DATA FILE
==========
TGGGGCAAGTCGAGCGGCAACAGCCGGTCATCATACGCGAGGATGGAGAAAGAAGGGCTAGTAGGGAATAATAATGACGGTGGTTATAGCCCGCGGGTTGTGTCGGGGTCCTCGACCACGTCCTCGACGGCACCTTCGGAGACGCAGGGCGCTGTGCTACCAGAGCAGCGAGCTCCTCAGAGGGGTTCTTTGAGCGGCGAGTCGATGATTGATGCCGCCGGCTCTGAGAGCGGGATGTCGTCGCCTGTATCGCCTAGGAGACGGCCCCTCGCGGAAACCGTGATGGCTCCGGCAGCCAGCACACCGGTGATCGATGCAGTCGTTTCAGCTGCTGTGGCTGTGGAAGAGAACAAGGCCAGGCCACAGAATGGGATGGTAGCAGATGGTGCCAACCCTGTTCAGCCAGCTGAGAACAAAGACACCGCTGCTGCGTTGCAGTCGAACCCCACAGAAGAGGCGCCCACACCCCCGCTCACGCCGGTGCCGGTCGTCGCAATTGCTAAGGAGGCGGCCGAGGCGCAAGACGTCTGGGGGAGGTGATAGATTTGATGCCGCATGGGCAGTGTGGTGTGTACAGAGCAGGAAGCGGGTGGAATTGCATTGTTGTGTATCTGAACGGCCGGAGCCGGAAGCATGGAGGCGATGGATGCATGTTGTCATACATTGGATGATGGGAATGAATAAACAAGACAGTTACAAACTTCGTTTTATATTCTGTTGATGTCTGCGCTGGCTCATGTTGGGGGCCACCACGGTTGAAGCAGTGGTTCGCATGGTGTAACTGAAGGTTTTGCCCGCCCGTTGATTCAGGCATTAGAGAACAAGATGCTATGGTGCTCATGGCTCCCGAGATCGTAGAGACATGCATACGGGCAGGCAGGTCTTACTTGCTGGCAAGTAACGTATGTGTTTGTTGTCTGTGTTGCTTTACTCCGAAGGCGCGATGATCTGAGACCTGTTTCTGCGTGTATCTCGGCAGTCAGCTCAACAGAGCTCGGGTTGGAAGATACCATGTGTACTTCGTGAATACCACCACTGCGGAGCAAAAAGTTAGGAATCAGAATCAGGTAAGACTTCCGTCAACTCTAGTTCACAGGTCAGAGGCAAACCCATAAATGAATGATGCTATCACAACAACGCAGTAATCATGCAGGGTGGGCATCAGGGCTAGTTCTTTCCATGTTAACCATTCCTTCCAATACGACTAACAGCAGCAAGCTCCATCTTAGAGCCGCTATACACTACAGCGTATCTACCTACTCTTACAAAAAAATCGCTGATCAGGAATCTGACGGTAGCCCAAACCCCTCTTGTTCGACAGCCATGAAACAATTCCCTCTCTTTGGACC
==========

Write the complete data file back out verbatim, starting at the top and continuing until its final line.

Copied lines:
TGGGGCAAGTCGAGCGGCAACAGCCGGTCATCATACGCGAGGATGGAGAAAGAAGGGCTAGTAGGGAATAATAATGACGGTGGTTATAGCCCGCGGGTTGTGTCGGGGTCCTCGACCACGTCCTCGACGGCACCTTCGGAGACGCAGGGCGCTGTGCTACCAGAGCAGCGAGCTCCTCAGAGGGGTTCTTTGAGCGGCGAGTCGATGATTGATGCCGCCGGCTCTGAGAGCGGGATGTCGTCGCCTGTATCGCCTAGGAGACGGCCCCTCGCGGAAACCGTGATGGCTCCGGCAGCCAGCACACCGGTGATCGATGCAGTCGTTTCAGCTGCTGTGGCTGTGGAAGAGAACAAGGCCAGGCCACAGAATGGGATGGTAGCAGATGGTGCCAACCCTGTTCAGCCAGCTGAGAACAAAGACACCGCTGCTGCGTTGCAGTCGAACCCCACAGAAGAGGCGCCCACACCCCCGCTCACGCCGGTGCCGGTCGTCGCAATTGCTAAGGAGGCGGCCGAGGCGCAAGACGTCTGGGGGAGGTGATAGATTTGATGCCGCATGGGCAGTGTGGTGTGTACAGAGCAGGAAGCGGGTGGAATTGCATTGTTGTGTATCTGAACGGCCGGAGCCGGAAGCATGGAGGCGATGGATGCATGTTGTCATACATTGGATGATGGGAATGAATAAACAAGACAGTTACAAACTTCGTTTTATATTCTGTTGATGTCTGCGCTGGCTCATGTTGGGGGCCACCACGGTTGAAGCAGTGGTTCGCATGGTGTAACTGAAGGTTTTGCCCGCCCGTTGATTCAGGCATTAGAGAACAAGATGCTATGGTGCTCATGGCTCCCGAGATCGTAGAGACATGCATACGGGCAGGCAGGTCTTACTTGCTGGCAAGTAACGTATGTGTTTGTTGTCTGTGTTGCTTTACTCCGAAGGCGCGATGATCTGAGACCTGTTTCTGCGTGTATCTCGGCAGTCAGCTCAACAGAGCTCGGGTTGGAAGATACCATGTGTACTTCGTGAATACCACCACTGCGGAGCAAAAAGTTAGGAATCAGAATCAGGTAAGACTTCCGTCAACTCTAGTTCACAGGTCAGAGGCAAACCCATAAATGAATGATGCTATCACAACAACGCAGTAATCATGCAGGGTGGGCATCAGGGCTAGTTCTTTCCATGTTAACCATTCCTTCCAATACGACTAACAGCAGCAAGCTCCATCTTAGAGCCGCTATACACTACAGCGTATCTACCTACTCTTACAAAAAAATCGCTGATCAGGAATCTGACGGTAGCCCAAACCCCTCTTGTTCGACAGCCATGAAACAATTCCCTCTCTTTGGACC